LONDON — The government has not filled more than 300 jobs associated with negotiating Brexit, less than one week before triggering Article 50 and starting the formal process of leaving the EU.
According to a new report from the National Audit Office — the body responsible for auditing government departments and ensuring their accounts are in order — No 10 has only filled around two-thirds of jobs it has advertised in the Department for Exiting the European Union and Department for International Trade.
Roughly 1,000 jobs were created in the two new departments — both of which were initiated by Prime Minister Theresa May last summer.
“As of February 2017, the civil service has created over a thousand new roles in the new departments and elsewhere to prepare for exiting the EU and negotiating new trade agreements,” an NAO report titled “Capability in the civil service,” says.
“Two-thirds of the roles have been filled, mostly by transferring staff from elsewhere in government. There has not been a commensurate increase in the overall size of the civil service.”
The report paints a somewhat bleak picture of the civil service’s ability to deal with the huge strain that Brexit is set to put on its resources, as Whitehall not only negotiates a deal for leaving the EU, but also takes on work that was once handled in Brussels.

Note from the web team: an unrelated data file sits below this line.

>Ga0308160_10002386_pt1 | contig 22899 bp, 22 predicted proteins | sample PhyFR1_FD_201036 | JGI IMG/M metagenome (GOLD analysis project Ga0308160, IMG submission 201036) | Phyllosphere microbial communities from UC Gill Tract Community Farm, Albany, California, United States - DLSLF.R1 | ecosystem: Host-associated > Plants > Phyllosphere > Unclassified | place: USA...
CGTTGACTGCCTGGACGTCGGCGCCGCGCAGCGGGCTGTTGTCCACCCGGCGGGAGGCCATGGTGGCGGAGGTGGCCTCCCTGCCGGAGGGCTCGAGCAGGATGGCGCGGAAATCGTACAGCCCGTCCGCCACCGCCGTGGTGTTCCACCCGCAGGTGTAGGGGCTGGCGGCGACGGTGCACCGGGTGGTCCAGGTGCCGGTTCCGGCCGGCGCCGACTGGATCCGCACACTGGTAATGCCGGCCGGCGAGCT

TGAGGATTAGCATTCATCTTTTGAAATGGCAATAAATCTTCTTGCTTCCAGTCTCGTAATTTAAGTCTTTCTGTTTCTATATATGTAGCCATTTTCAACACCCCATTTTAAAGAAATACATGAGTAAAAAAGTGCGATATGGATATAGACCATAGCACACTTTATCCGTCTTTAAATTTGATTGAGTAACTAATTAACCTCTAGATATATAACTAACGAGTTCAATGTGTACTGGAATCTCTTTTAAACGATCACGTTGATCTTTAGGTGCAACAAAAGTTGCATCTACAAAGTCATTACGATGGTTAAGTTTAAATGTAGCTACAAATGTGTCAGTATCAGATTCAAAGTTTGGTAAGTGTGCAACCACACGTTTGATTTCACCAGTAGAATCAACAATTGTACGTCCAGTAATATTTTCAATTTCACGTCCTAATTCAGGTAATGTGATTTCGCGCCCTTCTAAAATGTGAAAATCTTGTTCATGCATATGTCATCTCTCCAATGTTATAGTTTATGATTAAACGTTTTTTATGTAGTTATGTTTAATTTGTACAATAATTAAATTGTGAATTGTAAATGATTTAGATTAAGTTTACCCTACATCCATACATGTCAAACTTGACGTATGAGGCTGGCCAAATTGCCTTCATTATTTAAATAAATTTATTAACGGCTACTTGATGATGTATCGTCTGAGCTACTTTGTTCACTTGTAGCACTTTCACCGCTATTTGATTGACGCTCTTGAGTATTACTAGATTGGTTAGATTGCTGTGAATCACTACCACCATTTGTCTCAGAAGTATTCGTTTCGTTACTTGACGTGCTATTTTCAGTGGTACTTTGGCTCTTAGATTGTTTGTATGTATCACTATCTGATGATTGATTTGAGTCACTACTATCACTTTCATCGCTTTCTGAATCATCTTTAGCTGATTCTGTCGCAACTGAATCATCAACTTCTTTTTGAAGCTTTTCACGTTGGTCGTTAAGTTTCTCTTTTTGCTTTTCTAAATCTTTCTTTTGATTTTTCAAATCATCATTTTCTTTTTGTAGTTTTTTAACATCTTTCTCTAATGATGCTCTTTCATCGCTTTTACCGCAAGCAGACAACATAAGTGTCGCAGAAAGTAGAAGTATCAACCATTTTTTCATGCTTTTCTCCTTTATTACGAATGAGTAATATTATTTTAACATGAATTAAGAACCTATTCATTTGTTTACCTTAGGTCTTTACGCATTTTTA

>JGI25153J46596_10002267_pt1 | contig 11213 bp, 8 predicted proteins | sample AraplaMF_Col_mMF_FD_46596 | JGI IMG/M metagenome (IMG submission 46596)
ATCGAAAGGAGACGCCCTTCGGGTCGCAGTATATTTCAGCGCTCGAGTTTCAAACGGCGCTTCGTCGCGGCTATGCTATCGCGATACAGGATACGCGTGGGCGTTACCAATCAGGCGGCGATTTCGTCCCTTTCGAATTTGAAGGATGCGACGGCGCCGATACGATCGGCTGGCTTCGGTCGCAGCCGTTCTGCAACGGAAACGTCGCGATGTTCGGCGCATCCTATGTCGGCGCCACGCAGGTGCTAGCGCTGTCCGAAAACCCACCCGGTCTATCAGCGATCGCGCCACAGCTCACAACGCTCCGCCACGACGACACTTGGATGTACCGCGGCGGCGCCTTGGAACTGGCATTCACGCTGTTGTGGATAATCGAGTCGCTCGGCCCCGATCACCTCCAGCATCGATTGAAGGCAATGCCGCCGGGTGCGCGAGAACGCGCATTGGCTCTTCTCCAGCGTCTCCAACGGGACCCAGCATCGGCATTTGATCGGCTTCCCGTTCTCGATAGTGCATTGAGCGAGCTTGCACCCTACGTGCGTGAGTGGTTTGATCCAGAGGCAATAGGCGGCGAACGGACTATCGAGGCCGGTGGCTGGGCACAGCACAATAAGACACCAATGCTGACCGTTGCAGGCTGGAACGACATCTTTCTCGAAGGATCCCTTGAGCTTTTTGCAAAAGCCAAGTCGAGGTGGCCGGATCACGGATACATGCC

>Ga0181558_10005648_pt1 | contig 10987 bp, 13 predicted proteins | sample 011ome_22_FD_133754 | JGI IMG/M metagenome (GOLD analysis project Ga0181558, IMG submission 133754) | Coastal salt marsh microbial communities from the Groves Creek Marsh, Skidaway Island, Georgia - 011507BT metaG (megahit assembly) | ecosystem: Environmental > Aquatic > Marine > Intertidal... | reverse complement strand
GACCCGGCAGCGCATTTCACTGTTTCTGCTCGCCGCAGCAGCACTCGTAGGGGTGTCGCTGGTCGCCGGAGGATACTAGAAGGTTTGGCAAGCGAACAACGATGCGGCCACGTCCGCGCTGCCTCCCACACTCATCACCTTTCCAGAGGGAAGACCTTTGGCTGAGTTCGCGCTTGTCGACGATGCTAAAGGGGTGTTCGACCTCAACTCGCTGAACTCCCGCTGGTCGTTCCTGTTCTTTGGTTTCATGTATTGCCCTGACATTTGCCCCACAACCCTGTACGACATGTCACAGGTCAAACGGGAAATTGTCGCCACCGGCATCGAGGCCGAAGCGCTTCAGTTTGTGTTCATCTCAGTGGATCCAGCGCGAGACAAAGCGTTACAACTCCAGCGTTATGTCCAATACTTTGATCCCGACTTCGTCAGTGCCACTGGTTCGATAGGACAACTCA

It notes (emphasis ours):
“Government has staffed-up two new departments to support this process. The capability demands go beyond these two departments and the civil service is currently evaluating the longer-term impacts of Brexit on its staffing needs. For example departments, such as the Department for Environment, Food & Rural Affairs, which have had large amounts of EU-derived funding and legislation need legal, economic and sector experts to deal with the implications of Brexit. They will have to do this while using their remaining staff to achieve pre-existing priorities.”
The NAO’s assertion that Britain is struggling to staff up to deal with Brexit reflects reports from late 2016, when the head of a prominent executive recruitment firm said that t
rade specialists are reluctant to join the civil service and help negotiate Brexit because there is a widely-shared consensus that Theresa May’s government is a shambles.
Trade experts are deterred by the prospect of a hard Brexit, David Archer of Circle Square said in October.
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